Dr. Haller: But is there a compelling argument why any one ofthe drugs, other than being first in line, should be the only approvable drug?That’s really the issue.

Capecitabine

Dr. Hoff: Obviously capecitabine (Xeloda) gives you a higherresponse rate. But the survival is the same. UFT got the same survival and Iwould suspect eniluracil is going to get the same survival.

Dr. Haller: Is there one that’s clearly less toxic than anyother?

Dr. Hoff: Depends on what you call toxicity, I guess. Whattoxicities are you interested in?

Dr. Haller: That’s the only selling point if they’reequivalent in efficacy, unless you could do studies of eniluracil in patients toshow that people who had high DPD deficiency actually were the ones whobenefited. You could then pretest and treat only those patients witheniluracil/5-FU.

Dr. Diasio: The strongest point that has to be dealt with is thesurvival. Speaking for eniluracil vs uracil as the inhibitor, the pharmacologyis absolutely much better with eniluracil but ultimately the real question isgoing to be the survival data. The FDA has made that very clear.

Dr. Saltz: One of the problems is, is eniluracil as good as it’sgoing to get? We’re not seeing the therapeutic benefit to the degree that wewould have hoped. We’re seeing a change in the pharmacokinetics, we’reseeing a change in the way we can do it, and we hope that that may translateinto something that is more convenient or better or easier. But let’s face it,the equivalency is always a fallback position when superiority doesn’t seem tobe achievable. Your first goal would be to make it better and you’d be happyto accept even a little tougher toxicity profile if you could clearly show anunequivocal benefit. It’s in the absence of that that we find ourselves in thesecond line of development, which is looking to say: it is as good but it’seasier on the patients or it’s less expensive or somehow better on some softerend point.

Dr. Marshall: One place where a response rate can translate to asurvival benefit is the adjuvant setting. It’s always gnawed at me,particularly with capecitabine, that I envision pockets of metastatic disease orcirculating cells and with IV 5-FU, no activation or limited activation isrequired. But if you had a clone of cells in the adjuvant setting that don’toverexpress thymidine phosphorylase (TP), for example, are you going to getinferior survival benefits in the adjuvant setting? I’ve had patients ask forthe pill for adjuvant therapy. It’s been something I’ve been hesitant to do.Do any of you feel the same way?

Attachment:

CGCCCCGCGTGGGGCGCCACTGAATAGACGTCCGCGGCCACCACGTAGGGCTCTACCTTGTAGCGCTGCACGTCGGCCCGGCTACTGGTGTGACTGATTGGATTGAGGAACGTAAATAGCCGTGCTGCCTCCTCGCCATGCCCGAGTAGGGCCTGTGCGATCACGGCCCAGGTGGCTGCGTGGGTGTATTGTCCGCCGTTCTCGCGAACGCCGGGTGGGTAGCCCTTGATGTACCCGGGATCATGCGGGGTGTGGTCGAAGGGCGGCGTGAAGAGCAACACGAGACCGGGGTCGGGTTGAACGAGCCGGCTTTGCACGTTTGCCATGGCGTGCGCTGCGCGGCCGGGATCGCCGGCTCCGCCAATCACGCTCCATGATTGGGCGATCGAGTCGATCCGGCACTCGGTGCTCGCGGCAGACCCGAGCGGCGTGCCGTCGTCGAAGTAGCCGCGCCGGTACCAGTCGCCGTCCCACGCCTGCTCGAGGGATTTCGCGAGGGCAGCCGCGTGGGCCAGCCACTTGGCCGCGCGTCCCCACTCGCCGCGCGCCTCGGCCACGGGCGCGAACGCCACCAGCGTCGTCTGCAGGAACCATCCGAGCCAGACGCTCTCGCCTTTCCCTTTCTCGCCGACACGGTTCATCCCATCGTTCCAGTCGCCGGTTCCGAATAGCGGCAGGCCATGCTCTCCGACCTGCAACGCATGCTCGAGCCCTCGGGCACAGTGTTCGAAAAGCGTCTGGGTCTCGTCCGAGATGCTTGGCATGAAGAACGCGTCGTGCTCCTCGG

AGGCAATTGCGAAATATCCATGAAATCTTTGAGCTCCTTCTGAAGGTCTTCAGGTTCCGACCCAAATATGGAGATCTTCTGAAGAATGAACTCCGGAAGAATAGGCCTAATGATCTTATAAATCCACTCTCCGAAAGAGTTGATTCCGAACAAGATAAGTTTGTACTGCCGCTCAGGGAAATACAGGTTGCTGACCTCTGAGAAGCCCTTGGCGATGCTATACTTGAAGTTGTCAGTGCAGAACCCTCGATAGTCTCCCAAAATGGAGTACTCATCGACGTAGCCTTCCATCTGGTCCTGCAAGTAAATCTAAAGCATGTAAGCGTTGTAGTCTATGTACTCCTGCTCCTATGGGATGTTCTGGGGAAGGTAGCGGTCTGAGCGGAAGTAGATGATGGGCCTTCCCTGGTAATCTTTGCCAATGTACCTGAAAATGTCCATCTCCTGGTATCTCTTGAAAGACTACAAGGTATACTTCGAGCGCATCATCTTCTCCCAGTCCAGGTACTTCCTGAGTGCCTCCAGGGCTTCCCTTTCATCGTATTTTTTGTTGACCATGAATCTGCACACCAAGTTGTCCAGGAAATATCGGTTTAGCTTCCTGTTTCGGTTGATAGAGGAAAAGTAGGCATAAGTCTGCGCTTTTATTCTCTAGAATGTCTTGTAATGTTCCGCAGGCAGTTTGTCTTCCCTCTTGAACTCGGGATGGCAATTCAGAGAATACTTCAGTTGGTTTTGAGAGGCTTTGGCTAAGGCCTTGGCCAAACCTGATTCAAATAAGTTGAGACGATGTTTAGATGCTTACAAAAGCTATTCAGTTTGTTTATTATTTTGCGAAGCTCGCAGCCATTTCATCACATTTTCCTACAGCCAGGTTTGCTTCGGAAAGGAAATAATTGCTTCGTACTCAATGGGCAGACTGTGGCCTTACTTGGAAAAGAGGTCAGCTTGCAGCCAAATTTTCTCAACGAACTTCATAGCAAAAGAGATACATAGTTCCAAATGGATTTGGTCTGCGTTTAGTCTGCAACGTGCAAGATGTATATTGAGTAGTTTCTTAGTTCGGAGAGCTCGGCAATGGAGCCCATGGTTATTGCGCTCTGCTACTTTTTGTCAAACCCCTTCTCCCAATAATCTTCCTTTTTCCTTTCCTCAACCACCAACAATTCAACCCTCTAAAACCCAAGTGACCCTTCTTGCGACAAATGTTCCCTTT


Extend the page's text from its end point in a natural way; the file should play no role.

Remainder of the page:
Dr. Hoff: The only counter argument is that your liver isnaturally very rich in TP so you’re going to be transforming the drug into5-FU in the liver and hopefully it will circulate. But you’re right. There’s20 times less 5-FU circulating than in the tumor and when you’re talking aboutthe adjuvant setting that may be important.

Dr. Saltz: If we really can characterize via PCR (polymerasechain reaction) that a patient with high levels of TP is going to have betterantitumor activity, then we’re really off to the races.

Irinotecan and Oxaliplatin

Dr. Saltz: To comment on the question about people asking for"the pill" for adjuvant therapy of colon cancer, the answer right nowis there isn’t one. That’s an intriguing experimental question. It’s beinglooked at with a number of different oral agents, but until we have the data, Ithink it’s a big mistake. All too often I find patients asking aboutcombination therapy in the adjuvant setting, be it the incorporation ofoxaliplatin or incorporation of irinotecan (CPT-11 [Camptosar]). My answer isthe same, that the clinical trials are ongoing. We encourage people toparticipate in the trial. They’re rational, ethically designed trials. Butuntil we know the answer, the standard in that setting is 5-FU/leucovorin and Ithink we’d be out on a limb using these different schedules off study.

Dr. Haller: If we’re talking about the oral drugs as beingequivalent to something that’s no longer the gold standard, then the real nextquestion is are any of these drugs more or less combinable with irinotecan oroxaliplatin (Eloxatine) in this country? Irinotecan is a more practical endpoint. Is talking to a patient now about an inferior standard, just because theycan be given more easily, inappropriate? If you hold to that as being easier, isthere attractiveness for any of the three likely available drugs, more or less?Because that would pull one of them ahead of the pack.